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The EU on Tuesday narrowed its landmark antitrust case against Apple to focus on how the iPhone-maker prevents apps from giving users information about rival music subscription options.
The European Union's executive arm, the European Commission, launched the original case against Apple over alleged anti-competitive behaviour in 2021.
It had been based on a 2019 complaint brought by Sweden-based Spotify and others that accused Apple of making unfair use of the App Store to promote its own Apple Music.
With the latest announcement, the Commission has withdrawn a charge against Apple over in-app purchase rules that force developers to use the company's own payment technology.
The Commission, in a statement, now says only that Apple restricts iPhone and iPad users from seeing other music subscription options at lower prices outside of the app.
These policies are, it added, "neither necessary nor proportionate for the provision of the App Store on iPhones and iPads and are detrimental to users of music streaming services on Apple's mobile devices who may end up paying more."
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Apple said it was "pleased" the Commission narrowed the case.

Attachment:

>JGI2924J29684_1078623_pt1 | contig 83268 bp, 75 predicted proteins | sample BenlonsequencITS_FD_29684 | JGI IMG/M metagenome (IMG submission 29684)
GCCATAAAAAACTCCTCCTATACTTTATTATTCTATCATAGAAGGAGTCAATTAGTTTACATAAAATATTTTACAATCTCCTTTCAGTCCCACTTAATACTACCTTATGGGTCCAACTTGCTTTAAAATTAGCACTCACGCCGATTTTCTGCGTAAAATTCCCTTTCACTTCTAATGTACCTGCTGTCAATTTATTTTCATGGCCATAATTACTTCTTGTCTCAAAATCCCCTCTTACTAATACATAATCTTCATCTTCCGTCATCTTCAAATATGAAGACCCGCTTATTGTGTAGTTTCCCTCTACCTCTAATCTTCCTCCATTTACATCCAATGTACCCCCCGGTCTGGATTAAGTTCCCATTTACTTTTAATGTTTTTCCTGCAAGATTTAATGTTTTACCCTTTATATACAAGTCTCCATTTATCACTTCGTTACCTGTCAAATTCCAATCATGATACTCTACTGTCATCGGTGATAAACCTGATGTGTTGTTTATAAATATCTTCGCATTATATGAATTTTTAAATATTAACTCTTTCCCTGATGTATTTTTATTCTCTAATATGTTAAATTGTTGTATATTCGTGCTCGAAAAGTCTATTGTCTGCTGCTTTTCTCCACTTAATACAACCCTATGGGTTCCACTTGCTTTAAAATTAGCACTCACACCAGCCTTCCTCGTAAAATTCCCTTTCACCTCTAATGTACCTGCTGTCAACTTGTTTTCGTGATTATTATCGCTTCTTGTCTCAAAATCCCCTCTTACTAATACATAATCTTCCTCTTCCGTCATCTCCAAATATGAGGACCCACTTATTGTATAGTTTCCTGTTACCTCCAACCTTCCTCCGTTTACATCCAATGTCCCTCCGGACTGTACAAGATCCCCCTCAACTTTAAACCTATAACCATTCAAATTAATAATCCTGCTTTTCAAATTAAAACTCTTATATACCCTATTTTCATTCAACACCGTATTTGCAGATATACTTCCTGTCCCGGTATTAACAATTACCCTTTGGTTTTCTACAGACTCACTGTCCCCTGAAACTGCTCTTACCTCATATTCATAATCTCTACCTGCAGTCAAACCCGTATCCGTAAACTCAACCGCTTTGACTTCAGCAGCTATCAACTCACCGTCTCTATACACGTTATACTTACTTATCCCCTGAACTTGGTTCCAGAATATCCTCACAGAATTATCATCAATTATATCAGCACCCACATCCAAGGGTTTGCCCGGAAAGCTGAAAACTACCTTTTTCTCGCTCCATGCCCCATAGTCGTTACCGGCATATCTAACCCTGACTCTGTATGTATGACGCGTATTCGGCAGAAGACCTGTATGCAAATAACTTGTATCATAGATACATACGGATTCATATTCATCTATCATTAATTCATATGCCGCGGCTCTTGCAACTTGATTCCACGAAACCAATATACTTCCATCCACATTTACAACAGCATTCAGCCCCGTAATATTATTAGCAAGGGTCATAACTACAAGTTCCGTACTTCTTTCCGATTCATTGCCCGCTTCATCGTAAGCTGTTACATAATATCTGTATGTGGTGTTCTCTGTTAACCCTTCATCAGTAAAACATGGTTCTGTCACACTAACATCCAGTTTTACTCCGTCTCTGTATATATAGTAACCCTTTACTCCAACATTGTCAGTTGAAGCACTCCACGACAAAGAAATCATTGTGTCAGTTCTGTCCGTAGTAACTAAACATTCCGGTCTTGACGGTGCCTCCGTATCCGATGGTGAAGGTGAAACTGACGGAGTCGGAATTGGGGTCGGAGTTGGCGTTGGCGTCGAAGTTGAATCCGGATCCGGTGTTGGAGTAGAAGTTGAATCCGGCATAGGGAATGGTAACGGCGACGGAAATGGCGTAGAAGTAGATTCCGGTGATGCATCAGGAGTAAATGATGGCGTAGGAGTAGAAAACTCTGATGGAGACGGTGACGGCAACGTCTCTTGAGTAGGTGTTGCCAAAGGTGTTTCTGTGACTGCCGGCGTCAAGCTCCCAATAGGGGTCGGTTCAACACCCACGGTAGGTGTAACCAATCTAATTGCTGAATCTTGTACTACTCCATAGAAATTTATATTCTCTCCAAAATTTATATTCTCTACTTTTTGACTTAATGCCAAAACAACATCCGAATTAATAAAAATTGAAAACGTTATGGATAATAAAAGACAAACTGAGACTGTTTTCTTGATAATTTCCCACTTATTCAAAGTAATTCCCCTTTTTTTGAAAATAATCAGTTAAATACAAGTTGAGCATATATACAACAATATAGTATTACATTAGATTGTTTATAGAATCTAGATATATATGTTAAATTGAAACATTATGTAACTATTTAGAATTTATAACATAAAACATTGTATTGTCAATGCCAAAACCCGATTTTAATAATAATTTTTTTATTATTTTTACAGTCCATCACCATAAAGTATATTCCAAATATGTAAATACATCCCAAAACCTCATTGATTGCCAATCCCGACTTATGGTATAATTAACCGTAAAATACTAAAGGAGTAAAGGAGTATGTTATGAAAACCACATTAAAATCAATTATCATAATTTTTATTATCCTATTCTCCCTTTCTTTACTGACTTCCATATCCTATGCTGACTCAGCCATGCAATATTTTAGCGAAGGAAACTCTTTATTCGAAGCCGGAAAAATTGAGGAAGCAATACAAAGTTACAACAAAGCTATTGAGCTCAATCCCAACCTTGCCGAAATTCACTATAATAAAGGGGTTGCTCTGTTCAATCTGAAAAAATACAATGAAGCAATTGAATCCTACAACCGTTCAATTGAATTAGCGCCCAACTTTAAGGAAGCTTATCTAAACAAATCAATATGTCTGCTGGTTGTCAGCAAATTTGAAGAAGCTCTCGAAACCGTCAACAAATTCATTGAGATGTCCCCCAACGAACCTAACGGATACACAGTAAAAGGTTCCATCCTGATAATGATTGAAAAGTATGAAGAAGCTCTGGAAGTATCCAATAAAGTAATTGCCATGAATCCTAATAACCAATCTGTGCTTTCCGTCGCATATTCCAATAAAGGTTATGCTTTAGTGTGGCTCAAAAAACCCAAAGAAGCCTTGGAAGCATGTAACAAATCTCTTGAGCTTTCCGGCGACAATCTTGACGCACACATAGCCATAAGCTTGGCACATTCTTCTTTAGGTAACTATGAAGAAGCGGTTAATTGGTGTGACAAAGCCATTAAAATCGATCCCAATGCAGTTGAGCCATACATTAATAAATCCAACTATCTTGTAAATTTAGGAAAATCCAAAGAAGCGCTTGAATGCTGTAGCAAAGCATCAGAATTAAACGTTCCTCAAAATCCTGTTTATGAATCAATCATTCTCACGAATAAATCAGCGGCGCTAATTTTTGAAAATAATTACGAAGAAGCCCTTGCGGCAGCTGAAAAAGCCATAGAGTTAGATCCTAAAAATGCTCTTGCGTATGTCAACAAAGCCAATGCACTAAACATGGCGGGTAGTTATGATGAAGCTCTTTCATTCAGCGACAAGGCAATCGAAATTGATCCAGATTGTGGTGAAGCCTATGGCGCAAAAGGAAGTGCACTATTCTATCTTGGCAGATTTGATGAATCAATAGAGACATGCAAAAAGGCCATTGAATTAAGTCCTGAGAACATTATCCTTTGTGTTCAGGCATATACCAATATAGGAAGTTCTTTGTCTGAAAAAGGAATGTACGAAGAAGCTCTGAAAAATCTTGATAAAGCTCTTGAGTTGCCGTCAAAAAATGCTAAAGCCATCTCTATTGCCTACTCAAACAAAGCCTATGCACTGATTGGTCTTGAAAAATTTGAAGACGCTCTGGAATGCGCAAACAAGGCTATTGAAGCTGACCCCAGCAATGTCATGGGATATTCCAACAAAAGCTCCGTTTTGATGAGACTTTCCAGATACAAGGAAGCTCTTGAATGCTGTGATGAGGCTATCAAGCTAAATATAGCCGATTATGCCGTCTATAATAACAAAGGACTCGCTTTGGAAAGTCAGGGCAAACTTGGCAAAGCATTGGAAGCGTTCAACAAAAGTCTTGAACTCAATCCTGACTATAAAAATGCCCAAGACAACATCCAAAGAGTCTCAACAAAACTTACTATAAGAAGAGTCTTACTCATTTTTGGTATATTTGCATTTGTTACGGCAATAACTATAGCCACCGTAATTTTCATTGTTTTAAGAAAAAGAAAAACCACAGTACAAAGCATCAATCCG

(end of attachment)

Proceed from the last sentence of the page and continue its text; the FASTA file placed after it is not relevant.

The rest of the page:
"Apple will continue to work with the European Commission to understand and respond to their concerns, all the while promoting competition and choice for European consumers," a spokesperson said in a statement.
The company has firmly opposed the case and said it hoped the "Commission will end its pursuit of a complaint that has no merit".
In its app review guidelines, Apple says "developers can send communications outside of the app to their user base about purchasing methods other than in-app purchase".
Apple faces scrutiny in the United States and Europe to relax its hold on the App Store, which has been bashed by others including Fortnite maker Epic Games, and Twitter owner Elon Musk.
Spotify on Tuesday welcomed the Commission's announcement and its general counsel, Eve Konstan, called on the Commission to reach a "swift decision".
"Today, the European Commission sent a clear message that Apple’s anti-competitive behaviour and unfair practices have harmed consumers and disadvantaged developers for far too long," she said in a statement.
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